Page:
Related: Prof. Drezner of the Fletcher School of Law and Diplomacy at Tufts University discusses the assumption of American exceptionalism in his book review "Mind the Gap" for the The National Interest. The first book is Andrew Kohut and Bruce Stokes' America Against the World (Amazon.com, Amazon.de), which "compares and contrasts the attitudes of Americans and other nationalities, relying primarily on the Pew Global Attitudes project. The second is Benjamin Page and Marshall Bouton's The Foreign Policy Disconnect (Amazon.com, Amazon.de), which compares and contrasts the attitudes of Americans and foreign policymaking elites." The book review in The National Interest is available for free, but Dr. Drezner also has an excerpt on his blog "Taking exception to American exceptionalism?":
In detailing the patterns and gaps between the American public and others, these books nicely complement and occasionally contradict each other. Both The Foreign Policy Disconnect and America Against the World will add grist to the mill for those who profess faith in the wisdom of crowds and doubts about the judgment of foreign policy experts. After cogitating on both books, it would be difficult for the informed reader to believe that Americans hold irrational or flighty views about foreign policy. Most Americans, on most issues, articulate what George W. Bush characterized as a "humble" foreign policy during the 2000 campaign. They want a prudent foreign policy based on security against attacks and threats to domestic well-being—though American attitudes about multilateralism remain an open question. The gaps between American attitudes and the rest of the world are overstated; the gaps between Americans and their policymakers might be understated. The biggest question—which neither of these books answers satisfactorily—is to what extent these views, and gaps between views, matter.
Emphasis in bold added, because I think this is important for the frequent debates about transatlantic disagreements.
Related: Prof. Drezner December 2006 article in the Washington Post: "The Grandest Strategy Of Them All."
"Europeans of a nervous disposition should probably avoid going into bookshops on their next visit to the US. If they venture inside, they will come across an array of titles with a blood-curdlingly bleak view of their continent’s future." writes Gideon Rachman:
In Bruce Bawer’s While Europe Slept (Amazon.com, Amazon.de) -- now into its eighth printing -- the American reader is told that by ignoring the threat from radical Islam: "Europe is steadily committing suicide and perhaps all we can do is look on in horror." Tony Blankley, author of The West's Last Chance (Amazon.com, Amazon.de), warns that: "The threat of the radical Islamists taking over Europe is every bit as great to the United States as was the threat of the Nazis taking over Europe in the 1940s." In The Cube and the Cathedral (Amazon.com, Amazon.de), George Weigel, a Catholic conservative, claims that "western Europe is committing a form of demographic suicide". In this he echoes Pat Buchanan, who argued in his best-selling The Death of the West (Amazon.com, Amazon.de) that Europe's population is set to fall to 30 per cent of its current level by 2100, meaning that "the cradle of western civilisation will have become its grave".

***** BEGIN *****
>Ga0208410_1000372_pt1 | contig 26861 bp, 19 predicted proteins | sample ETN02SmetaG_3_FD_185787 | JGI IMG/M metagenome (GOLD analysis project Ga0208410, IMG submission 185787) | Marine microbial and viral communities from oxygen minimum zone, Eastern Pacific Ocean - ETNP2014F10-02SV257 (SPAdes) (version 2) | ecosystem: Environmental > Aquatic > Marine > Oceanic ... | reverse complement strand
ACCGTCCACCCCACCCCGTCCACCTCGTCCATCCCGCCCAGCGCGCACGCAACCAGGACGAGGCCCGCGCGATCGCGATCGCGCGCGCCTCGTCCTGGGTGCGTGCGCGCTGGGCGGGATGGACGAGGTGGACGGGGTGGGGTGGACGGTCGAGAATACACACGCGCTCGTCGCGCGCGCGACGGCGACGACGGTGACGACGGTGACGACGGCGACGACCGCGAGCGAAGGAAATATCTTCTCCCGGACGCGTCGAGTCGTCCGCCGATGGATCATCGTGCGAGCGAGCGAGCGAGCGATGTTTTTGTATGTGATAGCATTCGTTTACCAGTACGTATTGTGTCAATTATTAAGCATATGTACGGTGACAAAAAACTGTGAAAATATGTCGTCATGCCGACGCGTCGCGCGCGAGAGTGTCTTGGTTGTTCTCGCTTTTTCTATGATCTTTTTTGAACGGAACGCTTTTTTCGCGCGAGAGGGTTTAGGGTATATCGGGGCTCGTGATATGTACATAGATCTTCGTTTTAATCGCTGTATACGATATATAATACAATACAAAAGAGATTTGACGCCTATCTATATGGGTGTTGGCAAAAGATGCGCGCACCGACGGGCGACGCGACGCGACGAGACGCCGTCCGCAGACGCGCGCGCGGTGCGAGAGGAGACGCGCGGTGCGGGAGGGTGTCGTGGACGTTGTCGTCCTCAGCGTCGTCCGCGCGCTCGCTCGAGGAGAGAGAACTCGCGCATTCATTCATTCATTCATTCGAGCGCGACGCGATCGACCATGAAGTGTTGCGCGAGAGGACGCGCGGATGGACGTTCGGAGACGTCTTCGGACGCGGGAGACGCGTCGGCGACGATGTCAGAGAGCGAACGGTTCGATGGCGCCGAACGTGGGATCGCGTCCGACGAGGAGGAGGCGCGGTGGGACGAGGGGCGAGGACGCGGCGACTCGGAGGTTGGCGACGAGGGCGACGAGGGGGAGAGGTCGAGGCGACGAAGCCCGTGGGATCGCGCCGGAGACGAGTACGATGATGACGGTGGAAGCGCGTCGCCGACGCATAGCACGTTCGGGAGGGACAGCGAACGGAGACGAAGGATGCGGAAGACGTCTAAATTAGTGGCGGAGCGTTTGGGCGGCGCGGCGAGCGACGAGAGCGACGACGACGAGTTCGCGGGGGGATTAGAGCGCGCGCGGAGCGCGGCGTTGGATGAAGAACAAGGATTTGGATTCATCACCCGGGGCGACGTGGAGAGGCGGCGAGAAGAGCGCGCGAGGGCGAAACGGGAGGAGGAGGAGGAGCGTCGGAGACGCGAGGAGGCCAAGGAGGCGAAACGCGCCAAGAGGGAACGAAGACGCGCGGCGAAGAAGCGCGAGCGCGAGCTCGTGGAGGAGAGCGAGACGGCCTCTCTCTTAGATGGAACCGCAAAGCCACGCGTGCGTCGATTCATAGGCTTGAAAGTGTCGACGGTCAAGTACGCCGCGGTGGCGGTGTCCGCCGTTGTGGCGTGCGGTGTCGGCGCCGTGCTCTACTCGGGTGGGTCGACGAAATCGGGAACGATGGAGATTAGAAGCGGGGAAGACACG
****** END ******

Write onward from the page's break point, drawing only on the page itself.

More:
I suspect that few Europeans would recognise themselves in this distorting mirror held up from the other side of the Atlantic. And yet -- tempting as it was to toss all these books into the bin and go out for a drink in the midst of my doomed civilisation (one might as well enjoy what little time is left) -- it is impossible completely to dismiss the American prophets of European doom. Strip away the hysteria and the hype and they make two serious points.
He describes these points as rising Muslim populations and low fertility rates, but also points out:
Similarly, the American vision of a Muslim takeover of Europe -- creating a new continent called "Eurabia" -- relies on projecting demographic trends to their limit and beyond. Weigel fantasises about a day when "the muezzin summons the faithful to prayer from the central loggia of St Peter's in Rome". Given that just 1.7 per cent of the Italian population is currently Muslim, that seems a long way off. Of the 456m people of the EU, just 15m to 16m are Muslim.